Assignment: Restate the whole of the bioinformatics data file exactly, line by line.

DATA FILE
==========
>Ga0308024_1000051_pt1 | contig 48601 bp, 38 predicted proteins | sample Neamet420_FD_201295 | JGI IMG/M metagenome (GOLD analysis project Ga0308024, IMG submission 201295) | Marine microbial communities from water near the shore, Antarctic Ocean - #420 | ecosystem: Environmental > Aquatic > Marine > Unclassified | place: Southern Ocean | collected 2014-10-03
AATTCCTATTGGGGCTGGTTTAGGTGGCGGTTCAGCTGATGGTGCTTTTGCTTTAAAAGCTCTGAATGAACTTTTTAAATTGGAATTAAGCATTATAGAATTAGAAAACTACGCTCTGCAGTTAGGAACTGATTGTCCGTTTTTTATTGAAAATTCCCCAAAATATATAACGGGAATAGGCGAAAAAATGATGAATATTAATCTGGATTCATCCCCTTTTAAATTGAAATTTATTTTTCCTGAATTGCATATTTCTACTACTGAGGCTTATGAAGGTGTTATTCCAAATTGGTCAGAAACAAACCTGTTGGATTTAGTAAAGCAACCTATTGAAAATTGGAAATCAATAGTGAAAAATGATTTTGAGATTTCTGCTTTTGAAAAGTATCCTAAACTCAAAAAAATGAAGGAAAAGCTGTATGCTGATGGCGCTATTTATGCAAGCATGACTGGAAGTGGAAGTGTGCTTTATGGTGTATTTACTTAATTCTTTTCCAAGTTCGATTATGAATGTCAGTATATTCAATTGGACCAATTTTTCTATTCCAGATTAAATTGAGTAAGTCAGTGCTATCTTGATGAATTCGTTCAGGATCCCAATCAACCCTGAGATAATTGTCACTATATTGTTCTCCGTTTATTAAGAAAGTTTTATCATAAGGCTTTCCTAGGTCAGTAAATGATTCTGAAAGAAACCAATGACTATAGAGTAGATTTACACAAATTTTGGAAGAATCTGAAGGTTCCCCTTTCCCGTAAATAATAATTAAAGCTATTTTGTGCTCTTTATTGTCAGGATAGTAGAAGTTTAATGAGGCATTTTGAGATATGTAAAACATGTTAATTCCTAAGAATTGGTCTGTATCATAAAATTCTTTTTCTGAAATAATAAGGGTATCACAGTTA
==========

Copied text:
>Ga0308024_1000051_pt1 | contig 48601 bp, 38 predicted proteins | sample Neamet420_FD_201295 | JGI IMG/M metagenome (GOLD analysis project Ga0308024, IMG submission 201295) | Marine microbial communities from water near the shore, Antarctic Ocean - #420 | ecosystem: Environmental > Aquatic > Marine > Unclassified | place: Southern Ocean | collected 2014-10-03
AATTCCTATTGGGGCTGGTTTAGGTGGCGGTTCAGCTGATGGTGCTTTTGCTTTAAAAGCTCTGAATGAACTTTTTAAATTGGAATTAAGCATTATAGAATTAGAAAACTACGCTCTGCAGTTAGGAACTGATTGTCCGTTTTTTATTGAAAATTCCCCAAAATATATAACGGGAATAGGCGAAAAAATGATGAATATTAATCTGGATTCATCCCCTTTTAAATTGAAATTTATTTTTCCTGAATTGCATATTTCTACTACTGAGGCTTATGAAGGTGTTATTCCAAATTGGTCAGAAACAAACCTGTTGGATTTAGTAAAGCAACCTATTGAAAATTGGAAATCAATAGTGAAAAATGATTTTGAGATTTCTGCTTTTGAAAAGTATCCTAAACTCAAAAAAATGAAGGAAAAGCTGTATGCTGATGGCGCTATTTATGCAAGCATGACTGGAAGTGGAAGTGTGCTTTATGGTGTATTTACTTAATTCTTTTCCAAGTTCGATTATGAATGTCAGTATATTCAATTGGACCAATTTTTCTATTCCAGATTAAATTGAGTAAGTCAGTGCTATCTTGATGAATTCGTTCAGGATCCCAATCAACCCTGAGATAATTGTCACTATATTGTTCTCCGTTTATTAAGAAAGTTTTATCATAAGGCTTTCCTAGGTCAGTAAATGATTCTGAAAGAAACCAATGACTATAGAGTAGATTTACACAAATTTTGGAAGAATCTGAAGGTTCCCCTTTCCCGTAAATAATAATTAAAGCTATTTTGTGCTCTTTATTGTCAGGATAGTAGAAGTTTAATGAGGCATTTTGAGATATGTAAAACATGTTAATTCCTAAGAATTGGTCTGTATCATAAAATTCTTTTTCTGAAATAATAAGGGTATCACAGTTA